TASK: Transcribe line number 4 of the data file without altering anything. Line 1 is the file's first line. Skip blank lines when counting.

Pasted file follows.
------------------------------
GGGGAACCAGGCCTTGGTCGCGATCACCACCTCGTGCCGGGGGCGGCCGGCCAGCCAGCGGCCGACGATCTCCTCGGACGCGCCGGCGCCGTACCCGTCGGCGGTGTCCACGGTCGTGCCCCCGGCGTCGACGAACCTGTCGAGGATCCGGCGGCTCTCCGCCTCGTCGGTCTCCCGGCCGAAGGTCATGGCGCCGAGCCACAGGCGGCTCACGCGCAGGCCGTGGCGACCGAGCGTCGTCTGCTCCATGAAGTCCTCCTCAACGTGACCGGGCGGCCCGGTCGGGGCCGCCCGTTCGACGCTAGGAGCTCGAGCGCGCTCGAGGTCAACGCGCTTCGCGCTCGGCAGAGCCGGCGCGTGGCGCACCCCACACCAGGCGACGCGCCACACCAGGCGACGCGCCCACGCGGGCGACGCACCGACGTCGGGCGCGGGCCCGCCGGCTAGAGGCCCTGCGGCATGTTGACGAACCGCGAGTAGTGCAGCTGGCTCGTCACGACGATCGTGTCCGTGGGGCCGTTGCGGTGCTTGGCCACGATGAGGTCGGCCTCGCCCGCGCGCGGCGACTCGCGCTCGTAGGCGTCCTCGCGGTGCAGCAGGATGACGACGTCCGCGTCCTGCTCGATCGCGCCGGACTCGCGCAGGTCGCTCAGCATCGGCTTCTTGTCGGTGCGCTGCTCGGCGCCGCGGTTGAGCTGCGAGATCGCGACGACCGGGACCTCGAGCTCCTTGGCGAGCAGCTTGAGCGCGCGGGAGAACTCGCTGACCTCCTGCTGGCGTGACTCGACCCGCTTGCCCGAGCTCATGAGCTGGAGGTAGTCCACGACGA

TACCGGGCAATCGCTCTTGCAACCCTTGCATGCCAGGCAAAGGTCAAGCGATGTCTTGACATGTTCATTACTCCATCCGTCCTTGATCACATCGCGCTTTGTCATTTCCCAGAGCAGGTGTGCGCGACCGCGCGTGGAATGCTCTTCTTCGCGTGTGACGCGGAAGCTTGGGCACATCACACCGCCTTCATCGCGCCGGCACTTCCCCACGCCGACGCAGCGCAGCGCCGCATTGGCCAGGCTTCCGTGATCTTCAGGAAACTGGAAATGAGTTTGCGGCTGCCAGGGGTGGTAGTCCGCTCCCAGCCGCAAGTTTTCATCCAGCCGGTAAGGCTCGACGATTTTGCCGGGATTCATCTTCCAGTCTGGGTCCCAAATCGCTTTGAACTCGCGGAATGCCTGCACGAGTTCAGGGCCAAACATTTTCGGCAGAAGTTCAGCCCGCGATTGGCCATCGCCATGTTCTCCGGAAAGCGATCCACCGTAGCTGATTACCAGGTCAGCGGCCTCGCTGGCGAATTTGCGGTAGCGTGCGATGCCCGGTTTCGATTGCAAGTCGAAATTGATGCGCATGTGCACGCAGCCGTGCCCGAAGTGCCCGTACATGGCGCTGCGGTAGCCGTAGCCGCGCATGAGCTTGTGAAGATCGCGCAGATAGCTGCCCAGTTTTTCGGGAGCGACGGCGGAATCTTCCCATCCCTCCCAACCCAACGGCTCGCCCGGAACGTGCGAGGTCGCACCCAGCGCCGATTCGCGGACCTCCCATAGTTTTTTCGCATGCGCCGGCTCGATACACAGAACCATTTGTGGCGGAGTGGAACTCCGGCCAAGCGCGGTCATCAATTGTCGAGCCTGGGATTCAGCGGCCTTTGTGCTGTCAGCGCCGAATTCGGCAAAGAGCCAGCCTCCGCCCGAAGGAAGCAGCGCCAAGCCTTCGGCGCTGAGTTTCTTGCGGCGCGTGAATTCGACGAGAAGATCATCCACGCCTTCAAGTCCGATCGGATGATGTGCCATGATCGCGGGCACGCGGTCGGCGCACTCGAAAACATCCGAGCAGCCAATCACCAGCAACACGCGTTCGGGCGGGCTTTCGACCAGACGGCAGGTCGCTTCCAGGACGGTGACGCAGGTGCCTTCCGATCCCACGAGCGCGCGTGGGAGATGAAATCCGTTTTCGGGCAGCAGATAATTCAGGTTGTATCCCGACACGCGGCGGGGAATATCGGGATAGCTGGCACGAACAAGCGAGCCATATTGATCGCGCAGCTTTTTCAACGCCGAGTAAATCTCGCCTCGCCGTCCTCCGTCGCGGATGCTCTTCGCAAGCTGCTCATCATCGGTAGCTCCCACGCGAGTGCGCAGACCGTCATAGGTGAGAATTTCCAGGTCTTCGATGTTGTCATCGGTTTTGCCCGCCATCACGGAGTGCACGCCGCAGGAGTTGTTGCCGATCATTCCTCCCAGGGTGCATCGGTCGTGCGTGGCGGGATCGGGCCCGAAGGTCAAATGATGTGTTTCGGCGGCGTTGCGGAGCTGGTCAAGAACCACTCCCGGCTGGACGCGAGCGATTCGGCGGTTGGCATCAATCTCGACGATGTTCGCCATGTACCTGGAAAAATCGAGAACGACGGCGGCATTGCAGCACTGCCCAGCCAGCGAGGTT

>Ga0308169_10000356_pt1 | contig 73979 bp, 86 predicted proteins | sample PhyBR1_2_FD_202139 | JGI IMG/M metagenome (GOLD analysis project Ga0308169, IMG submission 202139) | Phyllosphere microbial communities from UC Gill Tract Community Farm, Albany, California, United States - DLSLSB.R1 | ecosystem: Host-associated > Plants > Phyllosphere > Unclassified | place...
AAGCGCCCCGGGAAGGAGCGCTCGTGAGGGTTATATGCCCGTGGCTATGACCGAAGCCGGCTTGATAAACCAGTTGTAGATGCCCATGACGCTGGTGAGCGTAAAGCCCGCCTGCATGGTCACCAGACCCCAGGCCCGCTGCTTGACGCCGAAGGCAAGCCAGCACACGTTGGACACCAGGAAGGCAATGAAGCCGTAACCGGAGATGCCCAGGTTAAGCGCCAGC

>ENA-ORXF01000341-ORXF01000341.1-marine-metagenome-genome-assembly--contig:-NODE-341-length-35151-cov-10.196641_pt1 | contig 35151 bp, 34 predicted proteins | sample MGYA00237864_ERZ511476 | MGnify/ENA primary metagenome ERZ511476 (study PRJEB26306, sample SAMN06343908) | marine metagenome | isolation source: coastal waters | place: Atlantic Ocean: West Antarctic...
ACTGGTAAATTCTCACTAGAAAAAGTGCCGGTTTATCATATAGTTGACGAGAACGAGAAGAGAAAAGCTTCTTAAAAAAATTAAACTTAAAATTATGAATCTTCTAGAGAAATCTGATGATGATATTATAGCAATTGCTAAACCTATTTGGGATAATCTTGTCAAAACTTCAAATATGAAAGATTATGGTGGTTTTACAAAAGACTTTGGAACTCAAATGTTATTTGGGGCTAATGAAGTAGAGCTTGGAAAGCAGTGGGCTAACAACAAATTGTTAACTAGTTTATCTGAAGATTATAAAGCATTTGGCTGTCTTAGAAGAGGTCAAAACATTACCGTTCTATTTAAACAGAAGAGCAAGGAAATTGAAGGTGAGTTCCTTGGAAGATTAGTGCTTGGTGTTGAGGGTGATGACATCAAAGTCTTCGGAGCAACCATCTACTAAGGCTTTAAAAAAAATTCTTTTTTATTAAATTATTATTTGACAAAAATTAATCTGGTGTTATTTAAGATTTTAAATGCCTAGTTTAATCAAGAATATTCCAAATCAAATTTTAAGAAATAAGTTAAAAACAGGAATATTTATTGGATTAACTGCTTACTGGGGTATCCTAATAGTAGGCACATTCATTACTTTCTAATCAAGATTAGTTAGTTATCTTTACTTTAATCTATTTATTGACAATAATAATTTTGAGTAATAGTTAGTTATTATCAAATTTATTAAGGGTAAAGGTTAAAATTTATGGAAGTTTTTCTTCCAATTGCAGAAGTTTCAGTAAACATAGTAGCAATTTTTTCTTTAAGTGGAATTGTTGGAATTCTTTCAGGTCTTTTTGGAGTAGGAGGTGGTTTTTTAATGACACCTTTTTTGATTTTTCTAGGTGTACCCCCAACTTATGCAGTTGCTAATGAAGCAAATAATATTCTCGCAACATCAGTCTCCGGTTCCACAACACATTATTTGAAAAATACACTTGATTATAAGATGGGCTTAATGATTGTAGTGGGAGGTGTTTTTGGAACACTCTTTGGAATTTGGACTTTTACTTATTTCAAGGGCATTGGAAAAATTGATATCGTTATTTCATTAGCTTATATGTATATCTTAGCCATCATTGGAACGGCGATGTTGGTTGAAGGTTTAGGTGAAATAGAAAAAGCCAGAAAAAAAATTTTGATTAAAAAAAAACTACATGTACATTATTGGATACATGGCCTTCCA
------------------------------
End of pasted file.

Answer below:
AAGCGCCCCGGGAAGGAGCGCTCGTGAGGGTTATATGCCCGTGGCTATGACCGAAGCCGGCTTGATAAACCAGTTGTAGATGCCCATGACGCTGGTGAGCGTAAAGCCCGCCTGCATGGTCACCAGACCCCAGGCCCGCTGCTTGACGCCGAAGGCAAGCCAGCACACGTTGGACACCAGGAAGGCAATGAAGCCGTAACCGGAGATGCCCAGGTTAAGCGCCAGC